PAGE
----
Is grappler Narsingh Yadav, in the eye of a doping scandal, a villain or victim? That is the question. Did the 26 year-old Mumbai-based grappler make a Faustian pact, lured by the eternal glory of an Olympic medal or was his food/supplements spiked, as he alleges, by fellow wrestler Jitesh. Conspiracy theories abound. His supporters and sponsors JSW Sports are demanding a CBI probe and questions are being raised in Parliament. Narsingh tested positive for the banned substance Metadienone during a test conducted by the National Anti-Doping Agency (Nada) on June 25.
Whatever the outcome, this scandal has shaken the foundations of Indian wrestling. The scandal or conspiracy has hogged the limelight. On the eve of the 2016 Rio Olympics, the focus is no more on how many medals India will win, but whether Narsingh will go or not. This dope shame has shaken the country and divided opinion. Some scoff at the pleas of innocence and conspiracy theories and say it is just a diversionary tactic, a desperate attempt by Narsingh to avert the ban. However, he has his sympathisers, and many believe his food was spiked at the Sports Authority of India‘s (SAI) wrestling centre in Sonepat due to personal and regional rivalries.
Read | Allow Nada to do its job
Life is also full or ironies. On the eve of the 2010 Commonwealth Games in Delhi, four grapplers tested positive for a banned substance and Narsingh was roped into the squad. He won a gold medal in the 74 kg category. Now he is missing out on the Olympics and unknown 24-year-old Parveen Kumar, who honed his skills at Delhi’s Chhatrasaal stadium, could be on the plane to Rio.
The Narsingh Yadav dope testing imbroglio has become a tale of subterfuge and intrigue, a Sherlock Holmes mystery. It is learnt that there was an attempt to contaminate his food on June 5. The Haryana police had also warned him of possible danger. The director of SAI, Injeti Srinivas, had offered Narsingh the chance to move out of the Sonepat camp and train elsewhere. Considering there were so many conspiracies, why did Narsingh not take more precautions?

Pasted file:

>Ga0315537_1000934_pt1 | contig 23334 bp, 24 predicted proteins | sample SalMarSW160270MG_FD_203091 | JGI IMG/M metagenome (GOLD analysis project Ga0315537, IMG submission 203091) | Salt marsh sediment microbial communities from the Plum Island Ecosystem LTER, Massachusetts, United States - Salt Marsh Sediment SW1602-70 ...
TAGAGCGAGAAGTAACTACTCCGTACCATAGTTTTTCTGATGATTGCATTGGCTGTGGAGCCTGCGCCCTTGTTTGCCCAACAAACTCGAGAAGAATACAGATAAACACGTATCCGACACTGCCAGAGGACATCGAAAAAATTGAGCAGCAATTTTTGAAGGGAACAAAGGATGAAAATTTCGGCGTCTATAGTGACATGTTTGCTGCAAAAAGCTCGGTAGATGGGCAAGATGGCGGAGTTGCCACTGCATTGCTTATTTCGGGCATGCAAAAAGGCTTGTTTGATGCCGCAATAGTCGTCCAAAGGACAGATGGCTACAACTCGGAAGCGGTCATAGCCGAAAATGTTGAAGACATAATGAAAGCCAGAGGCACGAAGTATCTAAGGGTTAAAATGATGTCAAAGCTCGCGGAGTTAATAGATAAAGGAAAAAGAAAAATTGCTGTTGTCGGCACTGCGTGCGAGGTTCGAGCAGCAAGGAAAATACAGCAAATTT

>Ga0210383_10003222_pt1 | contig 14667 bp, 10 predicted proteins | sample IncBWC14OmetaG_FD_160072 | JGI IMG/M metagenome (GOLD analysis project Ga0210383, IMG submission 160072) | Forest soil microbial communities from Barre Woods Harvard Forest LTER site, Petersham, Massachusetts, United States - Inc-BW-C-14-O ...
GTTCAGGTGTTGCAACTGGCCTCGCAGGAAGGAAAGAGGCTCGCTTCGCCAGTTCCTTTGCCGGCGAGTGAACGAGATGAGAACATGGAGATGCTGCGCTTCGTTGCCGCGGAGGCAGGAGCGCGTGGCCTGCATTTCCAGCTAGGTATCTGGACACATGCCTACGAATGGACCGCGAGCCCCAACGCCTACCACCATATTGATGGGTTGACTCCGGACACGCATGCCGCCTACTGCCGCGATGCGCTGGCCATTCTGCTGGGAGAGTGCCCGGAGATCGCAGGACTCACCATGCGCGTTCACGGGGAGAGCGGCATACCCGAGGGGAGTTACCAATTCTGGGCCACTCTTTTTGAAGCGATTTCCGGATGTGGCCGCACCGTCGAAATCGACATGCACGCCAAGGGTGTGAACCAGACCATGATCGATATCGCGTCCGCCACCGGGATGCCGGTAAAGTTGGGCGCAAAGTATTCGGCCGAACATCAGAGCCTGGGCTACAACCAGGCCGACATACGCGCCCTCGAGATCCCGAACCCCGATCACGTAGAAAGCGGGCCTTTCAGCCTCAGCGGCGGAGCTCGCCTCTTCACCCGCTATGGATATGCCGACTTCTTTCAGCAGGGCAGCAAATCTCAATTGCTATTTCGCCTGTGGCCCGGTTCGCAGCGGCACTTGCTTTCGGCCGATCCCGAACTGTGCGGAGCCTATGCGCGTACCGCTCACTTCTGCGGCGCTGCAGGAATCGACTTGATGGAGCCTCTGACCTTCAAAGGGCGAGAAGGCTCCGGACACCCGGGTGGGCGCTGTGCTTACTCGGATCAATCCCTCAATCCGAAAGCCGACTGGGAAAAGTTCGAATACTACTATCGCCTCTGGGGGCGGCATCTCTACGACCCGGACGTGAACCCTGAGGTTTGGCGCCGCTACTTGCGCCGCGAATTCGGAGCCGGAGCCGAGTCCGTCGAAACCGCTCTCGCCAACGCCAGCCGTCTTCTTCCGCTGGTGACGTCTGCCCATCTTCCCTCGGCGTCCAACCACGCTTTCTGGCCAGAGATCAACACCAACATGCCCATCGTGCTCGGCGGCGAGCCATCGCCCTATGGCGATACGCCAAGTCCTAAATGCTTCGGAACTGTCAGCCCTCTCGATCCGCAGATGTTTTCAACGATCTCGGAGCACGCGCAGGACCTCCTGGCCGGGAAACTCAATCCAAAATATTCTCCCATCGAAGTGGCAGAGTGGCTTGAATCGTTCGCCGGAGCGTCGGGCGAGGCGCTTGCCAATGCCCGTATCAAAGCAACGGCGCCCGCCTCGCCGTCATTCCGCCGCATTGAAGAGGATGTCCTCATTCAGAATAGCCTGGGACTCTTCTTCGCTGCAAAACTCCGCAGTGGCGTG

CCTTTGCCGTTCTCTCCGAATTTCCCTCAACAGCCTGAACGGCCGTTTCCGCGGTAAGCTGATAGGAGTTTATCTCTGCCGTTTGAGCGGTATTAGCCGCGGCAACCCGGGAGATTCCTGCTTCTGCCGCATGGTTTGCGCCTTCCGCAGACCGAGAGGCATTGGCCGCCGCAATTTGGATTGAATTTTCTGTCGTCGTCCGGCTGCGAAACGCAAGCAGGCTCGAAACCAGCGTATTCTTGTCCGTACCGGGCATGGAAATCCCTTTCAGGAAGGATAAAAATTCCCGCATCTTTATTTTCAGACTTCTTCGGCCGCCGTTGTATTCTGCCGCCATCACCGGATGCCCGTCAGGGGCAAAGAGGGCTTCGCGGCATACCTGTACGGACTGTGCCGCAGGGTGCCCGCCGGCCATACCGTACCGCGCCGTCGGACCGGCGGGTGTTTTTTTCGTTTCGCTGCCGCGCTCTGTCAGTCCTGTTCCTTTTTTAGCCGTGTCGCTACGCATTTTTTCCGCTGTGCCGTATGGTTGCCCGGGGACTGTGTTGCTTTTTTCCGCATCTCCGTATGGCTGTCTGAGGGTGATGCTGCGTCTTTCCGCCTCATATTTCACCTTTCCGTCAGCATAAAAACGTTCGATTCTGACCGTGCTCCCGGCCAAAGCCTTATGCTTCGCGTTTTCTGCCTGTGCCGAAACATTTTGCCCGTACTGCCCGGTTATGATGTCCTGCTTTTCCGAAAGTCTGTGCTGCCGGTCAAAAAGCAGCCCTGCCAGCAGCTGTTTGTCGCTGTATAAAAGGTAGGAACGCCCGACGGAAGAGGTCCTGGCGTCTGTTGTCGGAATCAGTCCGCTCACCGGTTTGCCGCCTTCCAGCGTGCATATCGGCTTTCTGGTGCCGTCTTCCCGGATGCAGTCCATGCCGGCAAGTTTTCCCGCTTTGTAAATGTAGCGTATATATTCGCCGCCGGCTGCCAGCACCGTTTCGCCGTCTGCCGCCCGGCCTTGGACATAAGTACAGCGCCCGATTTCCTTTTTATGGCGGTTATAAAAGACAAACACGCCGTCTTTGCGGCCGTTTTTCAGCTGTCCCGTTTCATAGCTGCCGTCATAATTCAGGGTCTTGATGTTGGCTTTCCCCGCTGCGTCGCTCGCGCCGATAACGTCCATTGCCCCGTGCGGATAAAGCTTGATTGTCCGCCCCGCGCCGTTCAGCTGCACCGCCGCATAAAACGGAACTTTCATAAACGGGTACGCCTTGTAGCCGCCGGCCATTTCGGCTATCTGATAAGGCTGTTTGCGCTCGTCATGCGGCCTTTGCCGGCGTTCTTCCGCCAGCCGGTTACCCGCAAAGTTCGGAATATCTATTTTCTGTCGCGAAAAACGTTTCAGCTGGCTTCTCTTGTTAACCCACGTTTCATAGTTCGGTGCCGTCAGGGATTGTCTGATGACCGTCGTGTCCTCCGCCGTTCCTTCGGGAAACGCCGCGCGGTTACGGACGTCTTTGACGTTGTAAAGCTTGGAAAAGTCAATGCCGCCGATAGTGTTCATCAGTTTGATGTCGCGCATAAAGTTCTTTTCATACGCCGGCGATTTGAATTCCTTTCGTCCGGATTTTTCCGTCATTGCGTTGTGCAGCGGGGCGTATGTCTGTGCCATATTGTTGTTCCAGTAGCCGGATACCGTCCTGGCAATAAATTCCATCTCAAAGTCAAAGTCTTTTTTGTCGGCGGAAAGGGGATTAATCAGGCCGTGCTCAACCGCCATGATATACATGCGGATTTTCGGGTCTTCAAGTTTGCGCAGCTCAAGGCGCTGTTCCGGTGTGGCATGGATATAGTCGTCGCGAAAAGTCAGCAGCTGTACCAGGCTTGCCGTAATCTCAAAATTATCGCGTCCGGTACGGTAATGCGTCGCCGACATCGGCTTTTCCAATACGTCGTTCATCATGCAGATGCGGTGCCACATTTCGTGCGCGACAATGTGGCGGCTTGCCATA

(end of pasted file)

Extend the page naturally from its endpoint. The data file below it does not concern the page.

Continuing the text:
He probably did not want to leave the Sonepat centre because in other places he would not get quality sparring partners. However, he could have taken extreme precautions like London Olympics medal winner Yogeshwar Dutt, who always keeps his doors locked and only eats food prepared at his home.
So was it an act of sabotage or miscalculation by Narsingh and his support team? Whatever the reason, the burly Narsingh is the real loser, years of sweat, toil and tears have ended in despair for this man with a Tarzan-like physique. His dreams of winning a medal in the Olympics and becoming an iconic grappler are almost over. Nada has made it clear that the punishment will be as per the guidelines of the World Anti-Doping Agency (Wada).
History is an unkind mistress. The legendary Zinedine Zidane is remembered more for his infamous headbutt, that saw him being ejected from the field in the 2006 FIFA World Cup final, than for his 1998 World Cup and Euro 2000 triumphs. Narsingh Yadav, though not a legend like Zidane, will now be remembered more for the doping scandal on the eve of the 2016 Rio Olympics than for his international medals in wrestling.
The first time Indian athletes tested positive for taking performance enhancing drugs in major international meets was way back in the 1986 Seoul Asian Games. Three weightlifters, N.G. Naidu, Balwinder Singh and Tara Singh tested positive and were banned for two years. Pugilist Daljit Singh, who won a silver medal in the 1986 Asian Games, was also disqualified for testing positive. So India’s hall of shame started 30 years ago and contains some well known names like Seema Antil, disqualified after winning the gold medal in discus throw in the World junior Athletic championships in 2000, badminton player Aparna Popat, another discus thrower Neelam J. Singh at the 2005 World Athletics championships in Helsinki, weightlifters N. Kunjarani Devi in the 2001 Asian Championships at Jeonju, Korea, and Subrata Paul (1990 Commonwealth Games), Sateesha Rai and K. Madasamy (2002 Commonwealth Games).